Swedish’s masterminds of dark, moody and wildly-complex progressive rhythms Änglagård will return once again to Cruise to the Edge next month, following their presentation with a few handful of additional US/Canada dates in May, and closing with the Sunday headlining spot at the 2017 edition of the prestigious Rite of Spring Festival (RoSfest) to be held in Gettysburg, Pennsylvania. Since their appearance in Cruise to the Edge 2015 the band has been working on several projects. Contributor Joel Barrios sat down with guitarist and founding member Jonas Engdegård to learn more about what has been happening in the “House of Angels”.
JB: I guess that there’s no other way of starting this interview than asking the most impending question coming to the minds of every single Änglagård’s fan on Earth. What about the new Änglagård’s record? How is that coming along?
JONAS: It’s been quite stagnating due to the tours in 2015, but last few months it’s been taking off good. I’m constantly getting reminded that we do have an extremely slow way of writing music together, which is sometimes frustrating. Anyway – I can guarantee we’ll have new songs for the upcoming concerts in 2017.
Is the songwriting a group effort, or do individual members bring their own songs to the band? I think it’s always interesting to read how a band construct their songs.
A little bit of both. Sometimes we all sit together (all six members) in a room in a songwriting session, jointly coming up with riffs, melodies and parts, and also merging selections of individual compositions. That’s the really slow part. Sometimes we write longer pieces individually or in smaller groups, though. That’s much more efficient. For example, Johan and me have been working on a piece for quite some time that’s starting to look like a promising baseline version. But the most important step is the ensemble/orchestration work with the full band to let all our personalities get into the music in order to create the “Änglagård sound”.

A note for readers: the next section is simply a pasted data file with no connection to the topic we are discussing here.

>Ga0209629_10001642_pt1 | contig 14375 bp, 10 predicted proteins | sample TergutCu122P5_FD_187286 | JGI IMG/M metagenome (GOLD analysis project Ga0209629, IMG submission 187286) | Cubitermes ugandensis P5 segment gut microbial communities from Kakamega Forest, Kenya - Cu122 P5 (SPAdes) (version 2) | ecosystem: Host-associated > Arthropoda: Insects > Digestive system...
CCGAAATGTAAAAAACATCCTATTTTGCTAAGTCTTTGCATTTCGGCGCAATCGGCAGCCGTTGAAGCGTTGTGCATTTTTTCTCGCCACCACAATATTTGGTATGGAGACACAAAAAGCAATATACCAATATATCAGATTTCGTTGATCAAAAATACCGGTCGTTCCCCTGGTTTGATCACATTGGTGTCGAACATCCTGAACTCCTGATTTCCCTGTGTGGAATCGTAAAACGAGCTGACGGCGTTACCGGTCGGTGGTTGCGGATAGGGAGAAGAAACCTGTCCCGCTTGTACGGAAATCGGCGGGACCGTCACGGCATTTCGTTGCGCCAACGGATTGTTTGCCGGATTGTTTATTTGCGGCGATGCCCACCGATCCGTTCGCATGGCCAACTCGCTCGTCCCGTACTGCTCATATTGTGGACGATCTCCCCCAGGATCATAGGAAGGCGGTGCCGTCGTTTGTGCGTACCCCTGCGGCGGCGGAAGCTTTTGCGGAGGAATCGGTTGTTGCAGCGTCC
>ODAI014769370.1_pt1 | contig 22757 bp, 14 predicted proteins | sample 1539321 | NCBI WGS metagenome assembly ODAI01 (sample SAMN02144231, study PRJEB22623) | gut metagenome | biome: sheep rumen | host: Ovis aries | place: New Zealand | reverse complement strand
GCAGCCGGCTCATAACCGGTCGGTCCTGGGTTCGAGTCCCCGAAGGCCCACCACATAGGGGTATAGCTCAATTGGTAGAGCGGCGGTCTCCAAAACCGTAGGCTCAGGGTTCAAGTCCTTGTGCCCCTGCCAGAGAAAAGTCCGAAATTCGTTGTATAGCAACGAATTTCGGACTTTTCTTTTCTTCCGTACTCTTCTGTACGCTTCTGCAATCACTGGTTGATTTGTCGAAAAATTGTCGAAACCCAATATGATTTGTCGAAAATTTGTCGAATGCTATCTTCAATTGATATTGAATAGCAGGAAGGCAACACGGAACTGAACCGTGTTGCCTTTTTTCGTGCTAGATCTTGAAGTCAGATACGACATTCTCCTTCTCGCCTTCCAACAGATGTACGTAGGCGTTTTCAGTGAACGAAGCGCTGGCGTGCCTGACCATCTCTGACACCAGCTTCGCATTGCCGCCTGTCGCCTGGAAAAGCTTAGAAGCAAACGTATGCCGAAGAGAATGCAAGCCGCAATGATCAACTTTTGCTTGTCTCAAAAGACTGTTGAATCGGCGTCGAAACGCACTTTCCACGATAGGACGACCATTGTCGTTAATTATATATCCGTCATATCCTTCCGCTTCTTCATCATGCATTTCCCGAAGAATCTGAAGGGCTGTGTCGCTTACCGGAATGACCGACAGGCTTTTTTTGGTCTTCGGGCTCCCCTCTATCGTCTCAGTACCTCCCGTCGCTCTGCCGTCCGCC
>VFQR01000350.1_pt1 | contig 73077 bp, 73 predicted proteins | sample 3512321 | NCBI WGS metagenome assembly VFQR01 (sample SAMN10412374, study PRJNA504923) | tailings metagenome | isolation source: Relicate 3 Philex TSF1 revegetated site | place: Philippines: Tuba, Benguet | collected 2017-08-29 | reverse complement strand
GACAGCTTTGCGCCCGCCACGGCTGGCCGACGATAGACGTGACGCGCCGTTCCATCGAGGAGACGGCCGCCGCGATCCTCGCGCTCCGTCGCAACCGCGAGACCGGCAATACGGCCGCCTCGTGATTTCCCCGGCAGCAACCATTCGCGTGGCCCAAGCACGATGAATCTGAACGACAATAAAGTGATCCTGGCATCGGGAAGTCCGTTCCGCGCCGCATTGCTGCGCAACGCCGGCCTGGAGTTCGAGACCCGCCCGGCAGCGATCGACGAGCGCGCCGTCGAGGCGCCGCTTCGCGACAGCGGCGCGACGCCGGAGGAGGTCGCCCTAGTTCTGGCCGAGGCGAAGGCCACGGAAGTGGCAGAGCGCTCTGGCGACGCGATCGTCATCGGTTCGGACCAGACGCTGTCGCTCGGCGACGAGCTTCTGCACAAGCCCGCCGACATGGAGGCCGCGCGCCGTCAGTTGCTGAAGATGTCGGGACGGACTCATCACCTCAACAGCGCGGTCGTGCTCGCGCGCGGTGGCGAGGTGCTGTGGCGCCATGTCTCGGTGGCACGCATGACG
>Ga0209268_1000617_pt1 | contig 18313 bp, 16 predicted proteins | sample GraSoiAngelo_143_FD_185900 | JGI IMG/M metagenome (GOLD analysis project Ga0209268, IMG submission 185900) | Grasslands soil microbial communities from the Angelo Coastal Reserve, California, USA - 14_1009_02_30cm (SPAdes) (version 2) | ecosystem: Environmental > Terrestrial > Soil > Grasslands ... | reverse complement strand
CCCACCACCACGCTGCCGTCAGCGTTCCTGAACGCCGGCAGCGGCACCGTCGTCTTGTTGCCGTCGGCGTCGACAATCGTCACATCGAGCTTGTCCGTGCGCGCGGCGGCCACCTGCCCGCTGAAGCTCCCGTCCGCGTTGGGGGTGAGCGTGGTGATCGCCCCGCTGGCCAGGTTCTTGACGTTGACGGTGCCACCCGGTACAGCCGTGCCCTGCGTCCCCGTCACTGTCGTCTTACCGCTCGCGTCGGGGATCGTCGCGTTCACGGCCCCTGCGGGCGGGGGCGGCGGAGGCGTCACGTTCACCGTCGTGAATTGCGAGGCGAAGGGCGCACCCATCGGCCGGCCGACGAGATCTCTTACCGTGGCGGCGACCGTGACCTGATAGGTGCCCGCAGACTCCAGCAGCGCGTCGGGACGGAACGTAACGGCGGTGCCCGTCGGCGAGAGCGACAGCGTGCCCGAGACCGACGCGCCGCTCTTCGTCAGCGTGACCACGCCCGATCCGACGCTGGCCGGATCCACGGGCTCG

Looking back at past experiences, what was challenging and what was fun during the “Viljans Öga” recording sessions?
For Viljans Öga we did a pretty detailed pre-production (with drum machine), so from there the actual recording was much more controlled than before. If I would list pros and cons in that, I’d say I enjoyed the deterministic part as we got very early indications on how the recording would turn out and we could work a lot with just perfecting things rather than firefighting. On the con side I’d say the “decentralized recordings” that technology allows nowadays, was a nightmare. I expected overseeing the recordings of all tracking work, but the number of new tracks from other band members was growing out of proportions. We sometimes needed to cut down from some 150 tracks before even consider to give it to Alar (who was mixing), and having still too many parts and alternatives during mixing session made it very slow and expensive.
Do you feel you have evolved as a musician in the last years? If so could you explain in what sense?
I’ve been doing the acoustic guitar parts for the live shows recent years. It’s somewhat new for me as Tord always was the acoustic guitar guy in the band when we played in the 90s. But it feels refreshing indeed. Nothing beats the expression from a real acoustic instrument. Except from that, I’ve played the same Änglagård repertoire for quite some number of shows now (looking forward to add some new stuff…), so I guess I’m more or less the same although doing it in my sleep.